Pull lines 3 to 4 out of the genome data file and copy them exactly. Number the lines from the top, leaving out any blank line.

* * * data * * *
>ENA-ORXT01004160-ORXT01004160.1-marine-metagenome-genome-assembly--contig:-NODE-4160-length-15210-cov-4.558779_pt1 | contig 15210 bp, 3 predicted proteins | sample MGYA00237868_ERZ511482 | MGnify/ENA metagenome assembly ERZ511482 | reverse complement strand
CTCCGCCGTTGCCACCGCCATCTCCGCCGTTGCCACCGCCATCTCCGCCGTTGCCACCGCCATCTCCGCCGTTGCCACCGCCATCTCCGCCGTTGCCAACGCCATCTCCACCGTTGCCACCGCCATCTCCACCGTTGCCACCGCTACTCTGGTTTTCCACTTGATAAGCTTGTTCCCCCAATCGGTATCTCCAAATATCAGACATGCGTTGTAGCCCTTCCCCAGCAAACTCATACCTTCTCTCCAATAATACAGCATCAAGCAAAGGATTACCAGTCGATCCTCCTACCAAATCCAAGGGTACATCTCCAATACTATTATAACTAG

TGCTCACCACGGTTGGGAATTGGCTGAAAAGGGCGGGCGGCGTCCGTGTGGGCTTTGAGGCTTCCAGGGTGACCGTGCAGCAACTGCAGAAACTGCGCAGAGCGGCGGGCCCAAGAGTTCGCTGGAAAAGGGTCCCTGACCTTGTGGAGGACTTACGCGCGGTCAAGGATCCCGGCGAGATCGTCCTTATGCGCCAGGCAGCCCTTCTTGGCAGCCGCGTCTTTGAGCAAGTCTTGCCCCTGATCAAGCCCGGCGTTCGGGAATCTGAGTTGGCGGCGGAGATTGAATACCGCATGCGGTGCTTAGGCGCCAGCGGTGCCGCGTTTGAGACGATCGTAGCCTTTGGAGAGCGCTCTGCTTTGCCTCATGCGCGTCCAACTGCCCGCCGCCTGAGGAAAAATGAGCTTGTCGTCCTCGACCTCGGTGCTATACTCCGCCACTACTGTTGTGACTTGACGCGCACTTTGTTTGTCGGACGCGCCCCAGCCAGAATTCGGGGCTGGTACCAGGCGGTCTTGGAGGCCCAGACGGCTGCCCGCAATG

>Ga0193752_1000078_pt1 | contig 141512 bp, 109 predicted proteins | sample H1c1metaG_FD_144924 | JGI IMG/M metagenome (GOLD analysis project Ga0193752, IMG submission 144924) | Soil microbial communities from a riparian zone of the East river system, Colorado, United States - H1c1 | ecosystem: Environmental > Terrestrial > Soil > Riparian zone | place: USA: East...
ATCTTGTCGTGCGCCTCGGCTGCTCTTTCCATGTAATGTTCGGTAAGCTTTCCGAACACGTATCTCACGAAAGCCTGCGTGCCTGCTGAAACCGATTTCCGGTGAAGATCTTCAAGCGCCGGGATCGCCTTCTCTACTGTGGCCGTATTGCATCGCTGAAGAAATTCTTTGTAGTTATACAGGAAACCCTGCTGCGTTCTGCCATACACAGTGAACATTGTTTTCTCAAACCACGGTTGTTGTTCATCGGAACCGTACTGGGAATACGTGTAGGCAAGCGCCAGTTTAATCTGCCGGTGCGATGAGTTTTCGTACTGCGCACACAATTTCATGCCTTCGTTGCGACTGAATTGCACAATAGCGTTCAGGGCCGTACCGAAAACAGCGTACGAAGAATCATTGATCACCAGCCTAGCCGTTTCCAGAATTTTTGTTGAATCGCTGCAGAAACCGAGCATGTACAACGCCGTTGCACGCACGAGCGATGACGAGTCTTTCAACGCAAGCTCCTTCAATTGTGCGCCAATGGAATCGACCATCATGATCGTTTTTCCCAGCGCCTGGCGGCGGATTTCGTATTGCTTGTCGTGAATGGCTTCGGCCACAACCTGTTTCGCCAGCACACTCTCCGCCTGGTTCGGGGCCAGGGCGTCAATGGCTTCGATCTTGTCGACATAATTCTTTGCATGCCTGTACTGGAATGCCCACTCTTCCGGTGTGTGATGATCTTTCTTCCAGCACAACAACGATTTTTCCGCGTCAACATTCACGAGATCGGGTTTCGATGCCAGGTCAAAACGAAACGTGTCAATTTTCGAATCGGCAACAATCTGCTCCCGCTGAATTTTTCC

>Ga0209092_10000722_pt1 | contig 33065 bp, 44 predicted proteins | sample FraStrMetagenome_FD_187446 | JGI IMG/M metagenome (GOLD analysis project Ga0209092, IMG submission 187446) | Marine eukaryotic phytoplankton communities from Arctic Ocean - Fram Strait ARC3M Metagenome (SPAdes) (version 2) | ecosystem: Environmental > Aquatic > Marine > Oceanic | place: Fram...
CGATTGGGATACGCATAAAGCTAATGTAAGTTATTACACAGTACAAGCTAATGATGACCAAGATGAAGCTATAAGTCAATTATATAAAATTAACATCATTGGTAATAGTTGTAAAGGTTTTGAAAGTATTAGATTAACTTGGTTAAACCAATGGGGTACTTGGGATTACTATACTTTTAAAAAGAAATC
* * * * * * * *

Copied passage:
TGCTCACCACGGTTGGGAATTGGCTGAAAAGGGCGGGCGGCGTCCGTGTGGGCTTTGAGGCTTCCAGGGTGACCGTGCAGCAACTGCAGAAACTGCGCAGAGCGGCGGGCCCAAGAGTTCGCTGGAAAAGGGTCCCTGACCTTGTGGAGGACTTACGCGCGGTCAAGGATCCCGGCGAGATCGTCCTTATGCGCCAGGCAGCCCTTCTTGGCAGCCGCGTCTTTGAGCAAGTCTTGCCCCTGATCAAGCCCGGCGTTCGGGAATCTGAGTTGGCGGCGGAGATTGAATACCGCATGCGGTGCTTAGGCGCCAGCGGTGCCGCGTTTGAGACGATCGTAGCCTTTGGAGAGCGCTCTGCTTTGCCTCATGCGCGTCCAACTGCCCGCCGCCTGAGGAAAAATGAGCTTGTCGTCCTCGACCTCGGTGCTATACTCCGCCACTACTGTTGTGACTTGACGCGCACTTTGTTTGTCGGACGCGCCCCAGCCAGAATTCGGGGCTGGTACCAGGCGGTCTTGGAGGCCCAGACGGCTGCCCGCAATG

>Ga0193752_1000078_pt1 | contig 141512 bp, 109 predicted proteins | sample H1c1metaG_FD_144924 | JGI IMG/M metagenome (GOLD analysis project Ga0193752, IMG submission 144924) | Soil microbial communities from a riparian zone of the East river system, Colorado, United States - H1c1 | ecosystem: Environmental > Terrestrial > Soil > Riparian zone | place: USA: East...